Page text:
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Hoshin Kanri

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Definition

Hoshin Kanri is a Japanese term for strategic planning and policy deployment (Hoshin = Direction, Kanri = Management). It is closely aligned with Deming's Plan-Do-Check-Action (PDCA) principle. It communicates company policy to everyone in the organization and helps focus improvement activity on the key drivers for success. Also called Hoshin Planning.

It is a systematic process by which a company integrates organization-wide customer-focused improvement initiatives into the long term strategic plan, which is then deployed throughout the company. To be truly effective therefore, Hoshin Kanri should involve employees throughout the company and should capture existing capabilities and activities instead of merely creating new ones. The strategic plan includes the major quality goals (which inform the financial goals), a systematic process for achieving them, a common language and universal participation and training in the methodology and tools for all to effect improvements.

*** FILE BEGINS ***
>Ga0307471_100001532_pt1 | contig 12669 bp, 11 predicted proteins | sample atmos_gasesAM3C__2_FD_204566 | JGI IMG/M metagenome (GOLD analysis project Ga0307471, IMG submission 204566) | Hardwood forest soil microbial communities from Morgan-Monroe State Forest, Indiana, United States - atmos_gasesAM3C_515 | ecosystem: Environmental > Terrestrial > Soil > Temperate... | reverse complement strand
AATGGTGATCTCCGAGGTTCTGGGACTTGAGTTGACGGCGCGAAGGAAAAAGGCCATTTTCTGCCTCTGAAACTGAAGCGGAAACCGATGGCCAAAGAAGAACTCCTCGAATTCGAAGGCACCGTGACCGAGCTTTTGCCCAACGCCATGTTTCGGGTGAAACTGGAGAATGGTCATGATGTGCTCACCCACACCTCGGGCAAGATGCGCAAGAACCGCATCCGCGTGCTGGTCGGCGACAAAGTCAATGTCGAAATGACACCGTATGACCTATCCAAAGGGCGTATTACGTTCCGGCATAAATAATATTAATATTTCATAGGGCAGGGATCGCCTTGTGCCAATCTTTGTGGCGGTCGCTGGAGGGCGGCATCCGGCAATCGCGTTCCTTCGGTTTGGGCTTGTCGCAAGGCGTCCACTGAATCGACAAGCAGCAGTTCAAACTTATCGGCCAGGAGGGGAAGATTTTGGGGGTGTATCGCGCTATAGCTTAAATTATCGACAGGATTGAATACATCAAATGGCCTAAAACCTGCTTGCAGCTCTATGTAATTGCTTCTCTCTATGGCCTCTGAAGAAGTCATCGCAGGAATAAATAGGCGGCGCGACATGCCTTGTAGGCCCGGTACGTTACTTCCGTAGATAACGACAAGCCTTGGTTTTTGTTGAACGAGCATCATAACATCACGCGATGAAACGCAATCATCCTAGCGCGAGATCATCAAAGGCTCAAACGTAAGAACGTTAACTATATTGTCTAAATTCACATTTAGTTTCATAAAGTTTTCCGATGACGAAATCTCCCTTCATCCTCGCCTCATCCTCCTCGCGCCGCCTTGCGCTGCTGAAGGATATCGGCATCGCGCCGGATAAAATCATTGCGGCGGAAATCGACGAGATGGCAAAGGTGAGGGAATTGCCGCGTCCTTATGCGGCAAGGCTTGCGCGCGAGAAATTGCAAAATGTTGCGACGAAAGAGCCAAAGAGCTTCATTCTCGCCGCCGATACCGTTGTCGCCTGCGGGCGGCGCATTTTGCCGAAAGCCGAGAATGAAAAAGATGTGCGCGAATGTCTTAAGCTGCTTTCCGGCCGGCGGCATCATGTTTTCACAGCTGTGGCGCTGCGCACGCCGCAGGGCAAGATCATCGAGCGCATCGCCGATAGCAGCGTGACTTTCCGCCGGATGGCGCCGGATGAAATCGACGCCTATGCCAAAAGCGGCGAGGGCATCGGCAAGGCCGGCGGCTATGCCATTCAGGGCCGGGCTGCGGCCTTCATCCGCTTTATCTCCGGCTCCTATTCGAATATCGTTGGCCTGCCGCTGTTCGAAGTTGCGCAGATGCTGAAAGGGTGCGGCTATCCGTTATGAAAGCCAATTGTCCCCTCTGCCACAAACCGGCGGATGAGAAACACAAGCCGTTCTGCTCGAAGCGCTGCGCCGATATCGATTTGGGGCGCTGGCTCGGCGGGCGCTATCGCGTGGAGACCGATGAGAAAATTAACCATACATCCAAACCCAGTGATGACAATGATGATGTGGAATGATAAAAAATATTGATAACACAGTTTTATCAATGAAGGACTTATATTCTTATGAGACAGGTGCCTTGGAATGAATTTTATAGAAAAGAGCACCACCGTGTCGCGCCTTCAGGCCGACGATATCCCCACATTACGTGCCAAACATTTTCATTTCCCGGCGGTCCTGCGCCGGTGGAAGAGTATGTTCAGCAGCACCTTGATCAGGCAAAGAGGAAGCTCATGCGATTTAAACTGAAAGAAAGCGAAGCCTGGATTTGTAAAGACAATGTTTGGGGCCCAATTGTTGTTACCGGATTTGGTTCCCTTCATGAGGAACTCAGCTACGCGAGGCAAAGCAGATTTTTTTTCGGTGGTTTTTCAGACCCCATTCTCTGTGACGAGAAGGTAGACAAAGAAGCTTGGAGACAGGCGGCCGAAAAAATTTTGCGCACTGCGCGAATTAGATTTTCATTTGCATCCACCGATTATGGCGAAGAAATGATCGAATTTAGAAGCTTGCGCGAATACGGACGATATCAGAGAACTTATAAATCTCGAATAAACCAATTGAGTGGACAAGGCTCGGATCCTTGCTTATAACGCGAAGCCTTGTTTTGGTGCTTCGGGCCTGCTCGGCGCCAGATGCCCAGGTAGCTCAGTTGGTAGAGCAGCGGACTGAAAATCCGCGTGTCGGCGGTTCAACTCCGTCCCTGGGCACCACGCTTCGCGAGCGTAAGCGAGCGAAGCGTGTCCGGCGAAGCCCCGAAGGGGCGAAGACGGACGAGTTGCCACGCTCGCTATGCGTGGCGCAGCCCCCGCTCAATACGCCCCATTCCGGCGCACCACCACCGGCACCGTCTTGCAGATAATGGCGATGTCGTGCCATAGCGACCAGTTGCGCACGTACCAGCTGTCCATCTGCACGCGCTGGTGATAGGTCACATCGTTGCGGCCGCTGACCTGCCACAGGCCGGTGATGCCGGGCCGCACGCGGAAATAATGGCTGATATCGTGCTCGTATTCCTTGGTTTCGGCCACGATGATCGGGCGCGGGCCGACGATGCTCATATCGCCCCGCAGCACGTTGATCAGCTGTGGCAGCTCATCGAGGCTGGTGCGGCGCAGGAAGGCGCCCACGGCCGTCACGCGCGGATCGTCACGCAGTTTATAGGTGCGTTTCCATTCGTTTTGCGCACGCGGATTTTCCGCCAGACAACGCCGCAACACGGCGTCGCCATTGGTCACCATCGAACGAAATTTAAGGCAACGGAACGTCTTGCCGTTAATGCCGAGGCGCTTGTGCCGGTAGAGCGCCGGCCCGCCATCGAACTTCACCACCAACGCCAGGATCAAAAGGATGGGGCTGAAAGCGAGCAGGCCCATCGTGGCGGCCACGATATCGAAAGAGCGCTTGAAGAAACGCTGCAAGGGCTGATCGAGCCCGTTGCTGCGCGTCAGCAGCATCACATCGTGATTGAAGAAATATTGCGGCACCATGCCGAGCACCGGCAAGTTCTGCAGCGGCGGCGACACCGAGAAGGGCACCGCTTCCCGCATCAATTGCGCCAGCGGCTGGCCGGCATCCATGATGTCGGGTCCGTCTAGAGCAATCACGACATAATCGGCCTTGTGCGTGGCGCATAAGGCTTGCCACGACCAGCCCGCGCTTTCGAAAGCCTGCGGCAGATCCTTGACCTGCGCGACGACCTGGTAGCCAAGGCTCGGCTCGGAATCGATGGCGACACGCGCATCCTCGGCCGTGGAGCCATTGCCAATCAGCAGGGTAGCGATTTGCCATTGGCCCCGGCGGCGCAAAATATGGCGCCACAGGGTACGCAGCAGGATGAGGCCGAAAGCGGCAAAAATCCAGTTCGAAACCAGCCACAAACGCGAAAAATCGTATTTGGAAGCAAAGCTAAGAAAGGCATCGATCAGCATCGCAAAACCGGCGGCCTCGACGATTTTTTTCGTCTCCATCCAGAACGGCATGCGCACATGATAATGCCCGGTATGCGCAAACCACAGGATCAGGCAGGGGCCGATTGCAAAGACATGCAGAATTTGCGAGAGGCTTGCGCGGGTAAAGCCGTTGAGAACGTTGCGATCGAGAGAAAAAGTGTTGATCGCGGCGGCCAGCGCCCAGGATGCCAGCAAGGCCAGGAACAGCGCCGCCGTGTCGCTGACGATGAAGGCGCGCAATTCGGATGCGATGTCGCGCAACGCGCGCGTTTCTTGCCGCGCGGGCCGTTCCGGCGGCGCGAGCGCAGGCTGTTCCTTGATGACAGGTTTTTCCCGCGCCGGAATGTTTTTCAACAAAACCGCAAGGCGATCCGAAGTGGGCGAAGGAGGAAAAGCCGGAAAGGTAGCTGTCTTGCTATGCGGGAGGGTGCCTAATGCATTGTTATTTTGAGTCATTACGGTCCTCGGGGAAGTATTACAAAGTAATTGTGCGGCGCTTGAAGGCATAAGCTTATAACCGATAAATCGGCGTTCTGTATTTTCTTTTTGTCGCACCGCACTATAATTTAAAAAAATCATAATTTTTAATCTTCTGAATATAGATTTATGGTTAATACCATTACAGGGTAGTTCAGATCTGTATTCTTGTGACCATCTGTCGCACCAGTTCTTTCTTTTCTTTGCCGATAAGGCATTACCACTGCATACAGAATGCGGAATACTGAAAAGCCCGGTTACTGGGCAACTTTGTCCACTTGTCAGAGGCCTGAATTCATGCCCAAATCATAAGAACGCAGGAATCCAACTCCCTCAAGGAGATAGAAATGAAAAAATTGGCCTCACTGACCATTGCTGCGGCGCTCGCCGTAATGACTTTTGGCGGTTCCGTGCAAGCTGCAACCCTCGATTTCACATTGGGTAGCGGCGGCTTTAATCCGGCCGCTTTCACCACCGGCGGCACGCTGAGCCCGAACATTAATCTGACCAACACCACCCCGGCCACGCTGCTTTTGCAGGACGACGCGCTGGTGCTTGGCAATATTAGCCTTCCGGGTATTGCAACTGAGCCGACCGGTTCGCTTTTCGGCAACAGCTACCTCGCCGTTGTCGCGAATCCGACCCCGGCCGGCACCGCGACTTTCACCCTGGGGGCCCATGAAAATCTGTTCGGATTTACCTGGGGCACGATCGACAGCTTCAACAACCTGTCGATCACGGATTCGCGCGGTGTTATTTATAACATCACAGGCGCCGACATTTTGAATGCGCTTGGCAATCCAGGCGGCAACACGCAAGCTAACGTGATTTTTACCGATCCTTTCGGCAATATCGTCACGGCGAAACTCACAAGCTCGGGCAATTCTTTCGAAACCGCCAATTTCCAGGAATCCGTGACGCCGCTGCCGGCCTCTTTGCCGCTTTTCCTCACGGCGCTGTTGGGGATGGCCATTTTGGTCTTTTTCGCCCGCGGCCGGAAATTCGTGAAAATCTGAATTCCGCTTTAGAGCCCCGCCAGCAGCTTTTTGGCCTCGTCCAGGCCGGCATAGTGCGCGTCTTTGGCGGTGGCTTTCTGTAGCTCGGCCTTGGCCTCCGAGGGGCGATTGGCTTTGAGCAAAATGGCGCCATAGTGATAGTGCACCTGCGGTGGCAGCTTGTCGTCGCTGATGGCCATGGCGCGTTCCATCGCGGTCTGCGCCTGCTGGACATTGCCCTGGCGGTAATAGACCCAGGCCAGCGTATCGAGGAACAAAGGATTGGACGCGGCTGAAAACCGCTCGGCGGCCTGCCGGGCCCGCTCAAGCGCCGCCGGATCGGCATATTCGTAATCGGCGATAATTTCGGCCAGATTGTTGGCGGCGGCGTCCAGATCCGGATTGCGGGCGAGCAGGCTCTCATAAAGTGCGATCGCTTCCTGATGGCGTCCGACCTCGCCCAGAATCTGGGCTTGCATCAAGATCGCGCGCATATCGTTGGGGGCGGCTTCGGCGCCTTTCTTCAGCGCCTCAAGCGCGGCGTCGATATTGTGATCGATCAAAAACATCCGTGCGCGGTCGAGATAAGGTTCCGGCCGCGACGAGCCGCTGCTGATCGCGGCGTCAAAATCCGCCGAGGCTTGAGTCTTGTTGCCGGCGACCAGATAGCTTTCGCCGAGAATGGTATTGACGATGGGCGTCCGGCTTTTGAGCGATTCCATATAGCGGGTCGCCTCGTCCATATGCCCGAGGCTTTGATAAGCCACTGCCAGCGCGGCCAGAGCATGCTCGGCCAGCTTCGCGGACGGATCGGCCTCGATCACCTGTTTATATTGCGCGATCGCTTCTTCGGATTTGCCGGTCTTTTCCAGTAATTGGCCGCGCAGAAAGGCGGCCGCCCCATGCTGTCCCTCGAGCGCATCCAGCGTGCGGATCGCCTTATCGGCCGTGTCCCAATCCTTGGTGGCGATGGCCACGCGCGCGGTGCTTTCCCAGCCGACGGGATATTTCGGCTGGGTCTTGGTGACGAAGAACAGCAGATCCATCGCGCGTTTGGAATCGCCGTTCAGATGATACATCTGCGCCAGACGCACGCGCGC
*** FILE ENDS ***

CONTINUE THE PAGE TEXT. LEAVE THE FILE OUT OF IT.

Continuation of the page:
Application

The benefits are many:

1. Focus company resources on activities that are essential to improving customer satisfaction, decreasing costs and increasing shareholder value - the key drivers for success.

2. Creates a responsive, flexible and disciplined planning and implementation system.

3. Eliminates unnecessary and wasteful activities (and other plans) that do not fit in with the strategic plan.

4. Empowers management and employees alike by giving them the authority to carry out the planned activities and encourages cross-functional cooperation and superior breakthroughs.

5. Ensures the financial plans are achievable.

Strategic deployment thus enables companies to use their resources to their best advantage, giving them a competitive edge in the global marketplace.

External Links

More on Hoshin Kanri: - http://www.saferpak.com/hoshin_kanri.htm